by Tim Dufault – Concert CRO
There is a lot of debate in the industry about the definition of BIM. Some say that BIM is a design tool to aptly represent the physical building. Some believe that it is a process for creating and managing a construction project through its lifecycle. We argue that the promise of BIM as a tool and process will not be fully realized until we understand the concept of inputs and outputs.
Classically, the construction documents produced by the architect are considered the singular output from the design process – the contract documents. These documents represent the synthesis of collected data, the realization of the design concept, and how that concept is intended to result in a physical representation. For more than 100 years, this is how the architect and the contractor have collaborated.
BIM transforms the relationship. It does indeed provide a more realistic view of the building, but it also embodies a three-dimensional database of information that can accelerate the construction process and provide an architect with a richer relationship with the project across its lifecycle. In this view, the architect’s BIM outputs are the construction team’s inputs from which they derive schedules, supply chain estimates, progress reporting, etc. Prominent software players like Autodesk see the potential, yet most architects do not consider BIM as an output of their design process. If BIM is not the output, then architects need only put in the effort required to extract the minimum needed to generate an output.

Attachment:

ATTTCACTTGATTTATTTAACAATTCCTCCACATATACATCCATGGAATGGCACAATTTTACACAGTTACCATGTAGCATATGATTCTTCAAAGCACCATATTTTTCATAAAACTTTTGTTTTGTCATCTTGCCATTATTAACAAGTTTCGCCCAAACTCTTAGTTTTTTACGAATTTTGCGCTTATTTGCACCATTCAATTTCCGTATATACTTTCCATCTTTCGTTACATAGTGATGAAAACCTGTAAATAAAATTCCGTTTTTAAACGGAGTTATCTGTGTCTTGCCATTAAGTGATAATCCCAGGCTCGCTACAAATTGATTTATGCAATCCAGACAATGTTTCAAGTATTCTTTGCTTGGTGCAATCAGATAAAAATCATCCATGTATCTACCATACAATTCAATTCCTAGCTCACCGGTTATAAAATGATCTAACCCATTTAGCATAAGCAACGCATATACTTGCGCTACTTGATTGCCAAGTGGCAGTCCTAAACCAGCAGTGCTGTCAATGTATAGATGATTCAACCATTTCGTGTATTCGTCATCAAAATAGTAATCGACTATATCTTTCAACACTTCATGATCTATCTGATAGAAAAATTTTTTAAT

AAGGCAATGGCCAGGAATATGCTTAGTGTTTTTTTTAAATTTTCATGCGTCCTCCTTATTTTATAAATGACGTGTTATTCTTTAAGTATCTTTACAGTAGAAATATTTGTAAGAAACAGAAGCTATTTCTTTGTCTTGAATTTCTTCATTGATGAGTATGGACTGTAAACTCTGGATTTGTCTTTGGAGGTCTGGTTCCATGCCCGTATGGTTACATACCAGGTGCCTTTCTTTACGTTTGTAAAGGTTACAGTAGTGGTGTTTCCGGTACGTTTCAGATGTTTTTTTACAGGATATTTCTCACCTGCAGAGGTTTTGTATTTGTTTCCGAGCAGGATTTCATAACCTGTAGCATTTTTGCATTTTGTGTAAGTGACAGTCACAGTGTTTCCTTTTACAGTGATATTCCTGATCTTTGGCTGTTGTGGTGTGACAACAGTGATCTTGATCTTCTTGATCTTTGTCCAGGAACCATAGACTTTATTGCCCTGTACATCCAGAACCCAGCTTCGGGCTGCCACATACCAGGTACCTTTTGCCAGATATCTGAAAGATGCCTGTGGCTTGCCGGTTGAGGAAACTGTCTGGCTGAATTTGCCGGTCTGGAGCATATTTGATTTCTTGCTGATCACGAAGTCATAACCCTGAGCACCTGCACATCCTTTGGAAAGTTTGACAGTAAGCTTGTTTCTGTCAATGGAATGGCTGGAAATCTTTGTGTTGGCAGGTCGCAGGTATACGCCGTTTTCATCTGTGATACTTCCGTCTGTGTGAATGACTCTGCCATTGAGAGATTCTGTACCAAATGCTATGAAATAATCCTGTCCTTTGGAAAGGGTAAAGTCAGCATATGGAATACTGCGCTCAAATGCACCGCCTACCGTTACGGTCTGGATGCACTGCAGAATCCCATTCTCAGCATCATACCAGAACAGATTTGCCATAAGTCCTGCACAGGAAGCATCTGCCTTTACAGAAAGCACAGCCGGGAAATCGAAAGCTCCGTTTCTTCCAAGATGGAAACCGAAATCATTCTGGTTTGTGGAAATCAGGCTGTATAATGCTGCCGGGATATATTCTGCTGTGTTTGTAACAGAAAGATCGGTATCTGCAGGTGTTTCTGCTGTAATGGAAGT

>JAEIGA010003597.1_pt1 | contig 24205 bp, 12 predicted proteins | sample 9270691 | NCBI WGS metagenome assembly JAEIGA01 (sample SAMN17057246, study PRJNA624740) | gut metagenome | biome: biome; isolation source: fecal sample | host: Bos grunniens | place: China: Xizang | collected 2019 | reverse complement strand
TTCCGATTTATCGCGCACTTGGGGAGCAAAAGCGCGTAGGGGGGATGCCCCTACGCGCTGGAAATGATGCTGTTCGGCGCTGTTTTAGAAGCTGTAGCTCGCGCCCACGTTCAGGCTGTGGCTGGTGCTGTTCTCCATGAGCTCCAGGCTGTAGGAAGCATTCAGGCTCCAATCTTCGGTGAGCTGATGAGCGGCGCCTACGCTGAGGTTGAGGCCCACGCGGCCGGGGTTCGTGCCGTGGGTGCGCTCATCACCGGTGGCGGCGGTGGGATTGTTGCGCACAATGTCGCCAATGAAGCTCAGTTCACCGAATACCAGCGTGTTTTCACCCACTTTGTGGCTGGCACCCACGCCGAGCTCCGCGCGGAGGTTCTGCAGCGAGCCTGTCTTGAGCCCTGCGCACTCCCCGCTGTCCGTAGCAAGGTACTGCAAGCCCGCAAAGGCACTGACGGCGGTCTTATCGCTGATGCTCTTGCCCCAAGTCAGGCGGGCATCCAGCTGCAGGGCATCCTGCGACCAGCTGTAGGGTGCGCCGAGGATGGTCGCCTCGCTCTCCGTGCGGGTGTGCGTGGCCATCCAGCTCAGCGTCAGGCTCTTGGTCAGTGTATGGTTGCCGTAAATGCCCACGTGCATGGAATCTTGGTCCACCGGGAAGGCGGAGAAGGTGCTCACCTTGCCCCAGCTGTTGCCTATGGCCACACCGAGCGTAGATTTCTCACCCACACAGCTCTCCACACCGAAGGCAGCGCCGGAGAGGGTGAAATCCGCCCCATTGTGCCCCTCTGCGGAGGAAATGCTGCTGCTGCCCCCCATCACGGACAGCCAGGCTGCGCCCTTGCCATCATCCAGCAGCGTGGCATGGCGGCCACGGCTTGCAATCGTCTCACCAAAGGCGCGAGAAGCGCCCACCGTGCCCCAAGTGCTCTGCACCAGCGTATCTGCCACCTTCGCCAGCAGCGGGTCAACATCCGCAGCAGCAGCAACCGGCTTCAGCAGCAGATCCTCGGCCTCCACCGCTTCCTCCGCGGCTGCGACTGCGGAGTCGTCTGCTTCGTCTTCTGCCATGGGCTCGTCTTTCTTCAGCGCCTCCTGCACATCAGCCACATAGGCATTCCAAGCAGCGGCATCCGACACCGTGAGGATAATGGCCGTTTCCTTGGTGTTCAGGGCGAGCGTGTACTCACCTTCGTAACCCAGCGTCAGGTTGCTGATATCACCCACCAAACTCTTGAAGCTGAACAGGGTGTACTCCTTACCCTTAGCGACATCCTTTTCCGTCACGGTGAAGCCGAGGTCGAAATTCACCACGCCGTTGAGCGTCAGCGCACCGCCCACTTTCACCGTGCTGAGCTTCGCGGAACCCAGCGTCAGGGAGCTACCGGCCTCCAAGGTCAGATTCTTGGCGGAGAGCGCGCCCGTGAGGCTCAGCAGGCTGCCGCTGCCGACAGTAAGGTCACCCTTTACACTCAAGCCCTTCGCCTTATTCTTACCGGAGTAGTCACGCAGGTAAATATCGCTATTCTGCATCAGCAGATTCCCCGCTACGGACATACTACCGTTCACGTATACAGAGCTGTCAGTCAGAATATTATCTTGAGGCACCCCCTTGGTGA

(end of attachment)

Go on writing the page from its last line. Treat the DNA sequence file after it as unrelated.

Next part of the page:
Today, when contractors are given a copy of the architect’s BIM or work collaboratively in BIM, the most common expression is, “the architect’s model can’t be used for construction; it’s not accurate enough.” This results from the architect looking at BIM as a singular output – the plans and specifications. What it misses is the greater value of the data inside the BIM that can be leveraged deeper into the construction process, saving the owner time and money.
To fully leverage BIM throughout the whole design and construction process, architects must shift their thinking to BIM, not as a singular output, but as an input with thousands of potential outputs and ongoing additional inputs throughout the construction process. Beyond construction, the BIM can live on as part of a Digital Twin ecosystem where building function, operations, and physical changes move seamlessly between input and output. An effective Digital Twin relies on accurate data from the design and construction process. Value becomes an ongoing generative process, evolving as each new input or output moves the system forward.
Finally, we can layer advancing AI onto this BIM infrastructure and eliminate the notion of singular inputs or outputs. The line between the two slowly evolves as each data generation grows and learns from previous versions. When we achieve this (arguably in the not-so-distant future), we will have created the ultimate value proposition for building owners; a living ecosystem that constantly improves to provide new value and opportunities.
At Concert, this is the future we envision, and we are building the capacity to achieve it. We focus on creating the immutable truth in the data by building a platform where data sharing achieves the rigor and permanence an ecosystem requires. Good data-sharing practices and good data are our goals. Breaking down the walls that silo that data is core to succeeding – not by forcing it all to live in one place or to be of one type – but by building a clear history of how the decisions and data have evolved and how that data is consumed. In the end, BIM is a process that renders data outputs for consumption and receives data inputs from the real world as the project moves through its entire lifecycle.